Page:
In this tip, excerpted from a past issue of the Carlat Child Psychiatry Report, Elizabeth Tien, MD, a child & adolescent psychiatrist at Maimonides Medical Center in Brooklyn, NY, offers off-label advice on prescribing medications for children with PTSD. Below are some general tips, but to get a handy table on which meds to choose and how to dose, please click here.
Start with psychotherapy for pediatric PTSD. If that isn’t working well enough, think about trying an SSRI, usually sertraline, which can help with depression, irritability, and anxiety. For a child who can’t tolerate sertraline, or if you want to achieve a higher dose more quickly, you can go with citalopram.
Because there’s almost no evidence for using other antidepressants in childhood PTSD, we rarely prescribe SNRIs, MAOIs, TCAs, trazodone, nefazodone, or mirtazapine. We know that clinicians in other practices do favor some of these medications, and given the absence of evidence, one can make a reasonable case for giving them a try empirically—particularly a drug such as mirtazapine, which can theoretically be helpful for traumatized kids who can’t sleep.
A small amount of research has endorsed using antiadrenergic meds for symptoms such as hyperarousal, avoidance of triggering situations, and re-experiencing symptoms. For example, a small 2013 open-label study found that extended-release guanfacine was helpful for such symptoms (Connor DF et al, J Child Adolesc Psychopharmacol 2013;23(4):244-51).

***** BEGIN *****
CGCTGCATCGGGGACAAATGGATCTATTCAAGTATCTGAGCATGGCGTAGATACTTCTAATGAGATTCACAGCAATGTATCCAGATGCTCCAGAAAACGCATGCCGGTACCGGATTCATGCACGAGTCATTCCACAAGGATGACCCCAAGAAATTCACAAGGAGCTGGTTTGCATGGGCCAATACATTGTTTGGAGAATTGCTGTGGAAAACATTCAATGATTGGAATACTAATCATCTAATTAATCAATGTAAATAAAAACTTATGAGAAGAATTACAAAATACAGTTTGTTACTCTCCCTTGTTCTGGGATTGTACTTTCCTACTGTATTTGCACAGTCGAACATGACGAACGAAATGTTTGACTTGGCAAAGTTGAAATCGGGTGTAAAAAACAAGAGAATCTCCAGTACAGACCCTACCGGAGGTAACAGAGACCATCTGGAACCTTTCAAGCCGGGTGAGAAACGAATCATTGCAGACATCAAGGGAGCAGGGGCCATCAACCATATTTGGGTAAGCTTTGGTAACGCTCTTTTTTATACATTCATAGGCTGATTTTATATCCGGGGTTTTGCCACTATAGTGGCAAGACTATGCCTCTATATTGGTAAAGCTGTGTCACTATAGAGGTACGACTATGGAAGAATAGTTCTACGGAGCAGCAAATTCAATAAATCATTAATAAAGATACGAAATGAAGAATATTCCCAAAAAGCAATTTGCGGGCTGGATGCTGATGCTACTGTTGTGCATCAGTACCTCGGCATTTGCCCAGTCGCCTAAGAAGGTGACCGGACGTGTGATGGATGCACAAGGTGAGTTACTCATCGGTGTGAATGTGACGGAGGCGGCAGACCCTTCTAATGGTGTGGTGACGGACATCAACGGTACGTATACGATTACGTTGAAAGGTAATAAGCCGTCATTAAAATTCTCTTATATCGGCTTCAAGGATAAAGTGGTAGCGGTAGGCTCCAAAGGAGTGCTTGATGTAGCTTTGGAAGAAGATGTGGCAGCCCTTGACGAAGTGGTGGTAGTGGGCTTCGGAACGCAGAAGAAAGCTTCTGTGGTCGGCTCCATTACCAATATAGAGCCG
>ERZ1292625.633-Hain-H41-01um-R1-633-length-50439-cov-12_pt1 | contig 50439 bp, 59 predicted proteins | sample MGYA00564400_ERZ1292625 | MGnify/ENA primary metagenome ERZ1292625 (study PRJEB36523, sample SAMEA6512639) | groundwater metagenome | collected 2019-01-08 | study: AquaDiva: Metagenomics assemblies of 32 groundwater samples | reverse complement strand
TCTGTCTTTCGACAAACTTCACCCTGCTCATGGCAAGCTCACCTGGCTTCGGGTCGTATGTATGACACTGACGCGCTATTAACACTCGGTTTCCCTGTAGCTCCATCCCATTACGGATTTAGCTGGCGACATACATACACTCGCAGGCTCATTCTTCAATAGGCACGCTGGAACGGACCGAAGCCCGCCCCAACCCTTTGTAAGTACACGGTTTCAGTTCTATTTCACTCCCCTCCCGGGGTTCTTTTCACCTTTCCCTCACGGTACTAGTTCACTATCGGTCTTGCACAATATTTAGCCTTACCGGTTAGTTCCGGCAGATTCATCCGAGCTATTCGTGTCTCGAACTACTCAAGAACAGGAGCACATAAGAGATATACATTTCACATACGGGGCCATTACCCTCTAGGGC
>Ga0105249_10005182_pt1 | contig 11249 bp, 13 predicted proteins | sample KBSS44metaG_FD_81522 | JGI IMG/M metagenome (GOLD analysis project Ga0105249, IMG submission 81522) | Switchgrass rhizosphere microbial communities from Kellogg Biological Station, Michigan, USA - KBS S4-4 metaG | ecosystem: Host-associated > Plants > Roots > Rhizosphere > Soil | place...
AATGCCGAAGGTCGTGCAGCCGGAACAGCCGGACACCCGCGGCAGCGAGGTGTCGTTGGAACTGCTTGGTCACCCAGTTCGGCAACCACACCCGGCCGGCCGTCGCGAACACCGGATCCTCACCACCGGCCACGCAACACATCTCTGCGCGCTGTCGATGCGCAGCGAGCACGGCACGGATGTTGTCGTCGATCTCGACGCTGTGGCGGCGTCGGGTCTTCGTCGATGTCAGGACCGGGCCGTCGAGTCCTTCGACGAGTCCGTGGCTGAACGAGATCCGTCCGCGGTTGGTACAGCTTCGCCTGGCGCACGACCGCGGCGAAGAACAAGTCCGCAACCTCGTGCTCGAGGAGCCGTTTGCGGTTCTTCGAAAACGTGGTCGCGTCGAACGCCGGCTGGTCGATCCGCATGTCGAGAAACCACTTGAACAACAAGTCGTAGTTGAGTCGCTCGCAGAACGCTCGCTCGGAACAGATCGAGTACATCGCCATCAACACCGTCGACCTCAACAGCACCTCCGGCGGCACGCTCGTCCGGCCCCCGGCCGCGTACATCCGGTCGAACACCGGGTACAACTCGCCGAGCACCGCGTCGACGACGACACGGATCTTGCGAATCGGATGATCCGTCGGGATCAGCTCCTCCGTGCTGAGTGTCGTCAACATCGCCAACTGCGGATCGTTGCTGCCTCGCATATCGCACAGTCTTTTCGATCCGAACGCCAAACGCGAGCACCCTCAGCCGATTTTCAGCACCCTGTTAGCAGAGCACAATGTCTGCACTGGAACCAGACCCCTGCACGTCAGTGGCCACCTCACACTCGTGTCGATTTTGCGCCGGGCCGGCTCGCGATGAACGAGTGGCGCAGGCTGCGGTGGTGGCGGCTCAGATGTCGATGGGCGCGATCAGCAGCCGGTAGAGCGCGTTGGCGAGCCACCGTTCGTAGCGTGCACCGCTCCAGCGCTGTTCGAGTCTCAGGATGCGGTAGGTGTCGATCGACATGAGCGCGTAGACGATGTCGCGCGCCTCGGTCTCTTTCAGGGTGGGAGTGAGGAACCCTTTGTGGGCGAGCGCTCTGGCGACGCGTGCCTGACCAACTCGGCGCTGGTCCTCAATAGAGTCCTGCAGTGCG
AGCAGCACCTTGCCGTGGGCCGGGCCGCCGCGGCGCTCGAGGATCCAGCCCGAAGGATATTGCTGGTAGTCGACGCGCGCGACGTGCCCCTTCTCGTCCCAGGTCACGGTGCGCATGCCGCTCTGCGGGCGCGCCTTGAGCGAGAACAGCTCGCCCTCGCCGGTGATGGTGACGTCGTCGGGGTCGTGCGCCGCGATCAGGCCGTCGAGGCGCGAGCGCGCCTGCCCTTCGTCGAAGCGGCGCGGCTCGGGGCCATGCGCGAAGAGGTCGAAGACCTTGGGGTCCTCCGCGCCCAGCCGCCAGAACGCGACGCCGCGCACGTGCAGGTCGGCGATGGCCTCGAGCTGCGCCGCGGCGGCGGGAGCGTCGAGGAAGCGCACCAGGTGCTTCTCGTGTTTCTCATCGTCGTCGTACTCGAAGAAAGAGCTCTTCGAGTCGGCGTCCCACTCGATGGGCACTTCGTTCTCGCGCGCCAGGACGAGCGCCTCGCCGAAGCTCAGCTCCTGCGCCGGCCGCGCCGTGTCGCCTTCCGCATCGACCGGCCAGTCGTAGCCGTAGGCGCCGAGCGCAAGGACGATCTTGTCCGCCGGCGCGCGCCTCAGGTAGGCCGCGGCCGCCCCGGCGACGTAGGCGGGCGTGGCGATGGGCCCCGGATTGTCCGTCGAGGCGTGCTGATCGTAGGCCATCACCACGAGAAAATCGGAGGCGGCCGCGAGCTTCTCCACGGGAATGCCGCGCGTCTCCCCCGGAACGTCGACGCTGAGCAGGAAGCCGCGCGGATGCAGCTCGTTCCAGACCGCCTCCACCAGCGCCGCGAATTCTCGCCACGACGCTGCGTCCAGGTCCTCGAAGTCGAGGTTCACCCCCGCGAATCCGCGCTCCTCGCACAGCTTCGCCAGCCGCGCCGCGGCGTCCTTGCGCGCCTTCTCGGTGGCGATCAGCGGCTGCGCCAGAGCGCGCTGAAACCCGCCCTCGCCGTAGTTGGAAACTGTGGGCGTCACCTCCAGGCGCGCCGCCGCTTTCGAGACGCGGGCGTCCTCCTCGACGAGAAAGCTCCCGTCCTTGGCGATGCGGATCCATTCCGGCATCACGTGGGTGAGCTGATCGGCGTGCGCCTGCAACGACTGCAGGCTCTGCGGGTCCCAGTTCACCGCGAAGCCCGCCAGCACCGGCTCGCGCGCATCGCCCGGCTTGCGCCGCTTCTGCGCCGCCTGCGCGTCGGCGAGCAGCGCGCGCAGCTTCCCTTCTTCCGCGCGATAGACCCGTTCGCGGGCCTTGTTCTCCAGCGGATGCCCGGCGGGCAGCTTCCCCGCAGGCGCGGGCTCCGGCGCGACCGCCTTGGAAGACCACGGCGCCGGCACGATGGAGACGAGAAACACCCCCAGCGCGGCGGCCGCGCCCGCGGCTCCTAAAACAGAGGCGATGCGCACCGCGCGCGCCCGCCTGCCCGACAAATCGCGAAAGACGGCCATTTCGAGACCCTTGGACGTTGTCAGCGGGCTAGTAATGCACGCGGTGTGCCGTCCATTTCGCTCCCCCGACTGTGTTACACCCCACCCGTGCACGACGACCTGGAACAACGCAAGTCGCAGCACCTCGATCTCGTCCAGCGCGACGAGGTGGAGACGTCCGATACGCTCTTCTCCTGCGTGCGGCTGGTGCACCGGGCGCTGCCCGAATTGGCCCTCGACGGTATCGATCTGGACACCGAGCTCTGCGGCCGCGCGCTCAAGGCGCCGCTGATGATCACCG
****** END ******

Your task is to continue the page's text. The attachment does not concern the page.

Alpha agonists, both clonidine and guanfacine, can be particularly helpful with nightmares, sleep, overall irritability and aggressive behaviors. Both medications have approval for the treatment of ADHD in children. Prazocin is not FDA approved, but there is support for its use in children for nightmares associated with PTSD. Get baseline vital signs before starting alpha agonists and recheck vitals when you adjust the dose or when your patient reports sedation or hypotensive symptoms, such as light-headedness. When you stop these meds, you need to taper gradually to avoid rebound hypertension.
While many atypical antipsychotics have pediatric indications for diagnoses ranging from bipolar disorder to psychosis to irritability in autism, consider them a last resort in PTSD. If you do use antipsychotics, favor risperidone and quetiapine, since they have shown some promising results in open-label studies of PTSD. Risperdal can be associated with more EPS and prolactin issues, and both require following BMI, lipids, and glucose. Lower doses of either medication are usually sufficient to address hyperarousal, increased reactivity, and aggressive and disruptive behaviors, which are often what lead clinicians down the atypical antipsychotics trail.
Consider mood stabilizers for traumatized youth with mood lability and aggressive behaviors that have led to hospitalization. Valproic acid and carbamazepine have been effective in open label trials. Valprioc acid can be helpful in severe emotional dysregulation. The most common side effects are drowsiness, headache, and weight gain, but be sure to do lab follow up eg LFTs.